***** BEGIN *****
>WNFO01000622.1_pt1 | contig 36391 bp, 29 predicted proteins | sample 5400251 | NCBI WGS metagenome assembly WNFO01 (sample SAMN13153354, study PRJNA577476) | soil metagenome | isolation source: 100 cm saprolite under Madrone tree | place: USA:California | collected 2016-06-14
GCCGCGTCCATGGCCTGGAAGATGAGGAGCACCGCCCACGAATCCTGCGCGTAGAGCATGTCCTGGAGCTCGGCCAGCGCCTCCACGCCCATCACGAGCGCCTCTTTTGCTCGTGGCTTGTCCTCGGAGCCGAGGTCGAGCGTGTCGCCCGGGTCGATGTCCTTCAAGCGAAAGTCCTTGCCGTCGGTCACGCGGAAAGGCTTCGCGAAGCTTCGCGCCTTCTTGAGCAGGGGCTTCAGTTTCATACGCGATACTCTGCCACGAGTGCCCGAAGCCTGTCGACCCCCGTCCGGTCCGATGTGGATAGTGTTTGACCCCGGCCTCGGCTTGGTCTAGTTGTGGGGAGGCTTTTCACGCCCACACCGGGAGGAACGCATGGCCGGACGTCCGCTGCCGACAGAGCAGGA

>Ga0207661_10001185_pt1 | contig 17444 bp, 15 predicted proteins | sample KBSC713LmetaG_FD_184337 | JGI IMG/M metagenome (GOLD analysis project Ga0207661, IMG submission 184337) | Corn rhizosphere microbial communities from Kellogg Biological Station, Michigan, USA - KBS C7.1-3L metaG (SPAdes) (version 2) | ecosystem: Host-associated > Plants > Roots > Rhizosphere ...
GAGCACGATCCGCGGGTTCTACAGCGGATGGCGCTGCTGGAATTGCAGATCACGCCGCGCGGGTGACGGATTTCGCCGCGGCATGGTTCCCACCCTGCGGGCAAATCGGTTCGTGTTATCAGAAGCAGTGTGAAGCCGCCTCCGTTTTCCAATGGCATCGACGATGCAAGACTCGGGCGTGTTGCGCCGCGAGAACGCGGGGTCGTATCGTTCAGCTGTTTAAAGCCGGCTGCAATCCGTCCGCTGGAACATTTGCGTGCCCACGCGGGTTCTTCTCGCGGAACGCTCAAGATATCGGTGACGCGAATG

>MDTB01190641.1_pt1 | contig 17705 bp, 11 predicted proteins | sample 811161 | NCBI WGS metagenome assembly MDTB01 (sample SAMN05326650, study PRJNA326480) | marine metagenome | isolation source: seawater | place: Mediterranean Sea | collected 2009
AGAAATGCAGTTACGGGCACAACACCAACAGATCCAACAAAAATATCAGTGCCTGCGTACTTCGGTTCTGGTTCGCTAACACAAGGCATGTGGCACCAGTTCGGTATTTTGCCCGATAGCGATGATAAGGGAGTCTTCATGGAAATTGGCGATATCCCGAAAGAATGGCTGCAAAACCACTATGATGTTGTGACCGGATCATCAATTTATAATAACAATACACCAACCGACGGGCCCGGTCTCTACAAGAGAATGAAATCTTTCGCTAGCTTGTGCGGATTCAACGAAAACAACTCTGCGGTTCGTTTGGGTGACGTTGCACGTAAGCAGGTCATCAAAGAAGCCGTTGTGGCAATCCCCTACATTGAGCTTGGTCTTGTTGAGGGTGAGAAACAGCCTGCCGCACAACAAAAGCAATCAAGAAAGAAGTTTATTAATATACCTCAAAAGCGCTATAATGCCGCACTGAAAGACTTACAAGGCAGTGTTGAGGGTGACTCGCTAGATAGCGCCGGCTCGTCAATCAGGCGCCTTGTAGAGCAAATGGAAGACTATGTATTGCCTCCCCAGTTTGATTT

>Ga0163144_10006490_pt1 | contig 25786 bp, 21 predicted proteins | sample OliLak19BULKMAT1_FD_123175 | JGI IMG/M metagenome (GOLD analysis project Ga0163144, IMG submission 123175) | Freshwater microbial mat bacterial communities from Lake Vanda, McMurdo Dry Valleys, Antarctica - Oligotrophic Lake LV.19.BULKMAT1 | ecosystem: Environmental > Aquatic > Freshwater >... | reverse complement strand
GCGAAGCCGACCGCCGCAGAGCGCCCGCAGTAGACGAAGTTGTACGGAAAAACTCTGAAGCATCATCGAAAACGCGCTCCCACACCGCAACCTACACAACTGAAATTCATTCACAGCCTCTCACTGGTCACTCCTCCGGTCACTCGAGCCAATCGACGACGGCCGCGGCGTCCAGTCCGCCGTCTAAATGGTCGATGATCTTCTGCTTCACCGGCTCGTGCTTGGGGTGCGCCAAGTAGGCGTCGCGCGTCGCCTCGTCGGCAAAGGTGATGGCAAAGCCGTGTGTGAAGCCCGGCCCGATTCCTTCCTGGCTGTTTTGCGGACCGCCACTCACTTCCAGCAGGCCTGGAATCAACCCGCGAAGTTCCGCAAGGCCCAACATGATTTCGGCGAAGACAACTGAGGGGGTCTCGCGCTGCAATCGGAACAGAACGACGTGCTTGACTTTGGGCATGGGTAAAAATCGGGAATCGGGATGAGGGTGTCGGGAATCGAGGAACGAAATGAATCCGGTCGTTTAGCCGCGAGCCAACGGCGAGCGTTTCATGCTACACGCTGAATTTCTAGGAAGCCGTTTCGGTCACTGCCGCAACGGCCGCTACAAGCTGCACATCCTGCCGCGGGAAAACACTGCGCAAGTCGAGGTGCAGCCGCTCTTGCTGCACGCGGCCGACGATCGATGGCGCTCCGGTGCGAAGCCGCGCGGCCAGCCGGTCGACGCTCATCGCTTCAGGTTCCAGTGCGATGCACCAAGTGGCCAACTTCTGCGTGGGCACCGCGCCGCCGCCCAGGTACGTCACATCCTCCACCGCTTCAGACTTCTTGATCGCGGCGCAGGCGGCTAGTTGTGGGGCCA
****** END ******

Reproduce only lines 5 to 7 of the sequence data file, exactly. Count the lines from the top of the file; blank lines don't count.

>MDTB01190641.1_pt1 | contig 17705 bp, 11 predicted proteins | sample 811161 | NCBI WGS metagenome assembly MDTB01 (sample SAMN05326650, study PRJNA326480) | marine metagenome | isolation source: seawater | place: Mediterranean Sea | collected 2009
AGAAATGCAGTTACGGGCACAACACCAACAGATCCAACAAAAATATCAGTGCCTGCGTACTTCGGTTCTGGTTCGCTAACACAAGGCATGTGGCACCAGTTCGGTATTTTGCCCGATAGCGATGATAAGGGAGTCTTCATGGAAATTGGCGATATCCCGAAAGAATGGCTGCAAAACCACTATGATGTTGTGACCGGATCATCAATTTATAATAACAATACACCAACCGACGGGCCCGGTCTCTACAAGAGAATGAAATCTTTCGCTAGCTTGTGCGGATTCAACGAAAACAACTCTGCGGTTCGTTTGGGTGACGTTGCACGTAAGCAGGTCATCAAAGAAGCCGTTGTGGCAATCCCCTACATTGAGCTTGGTCTTGTTGAGGGTGAGAAACAGCCTGCCGCACAACAAAAGCAATCAAGAAAGAAGTTTATTAATATACCTCAAAAGCGCTATAATGCCGCACTGAAAGACTTACAAGGCAGTGTTGAGGGTGACTCGCTAGATAGCGCCGGCTCGTCAATCAGGCGCCTTGTAGAGCAAATGGAAGACTATGTATTGCCTCCCCAGTTTGATTT

>Ga0163144_10006490_pt1 | contig 25786 bp, 21 predicted proteins | sample OliLak19BULKMAT1_FD_123175 | JGI IMG/M metagenome (GOLD analysis project Ga0163144, IMG submission 123175) | Freshwater microbial mat bacterial communities from Lake Vanda, McMurdo Dry Valleys, Antarctica - Oligotrophic Lake LV.19.BULKMAT1 | ecosystem: Environmental > Aquatic > Freshwater >... | reverse complement strand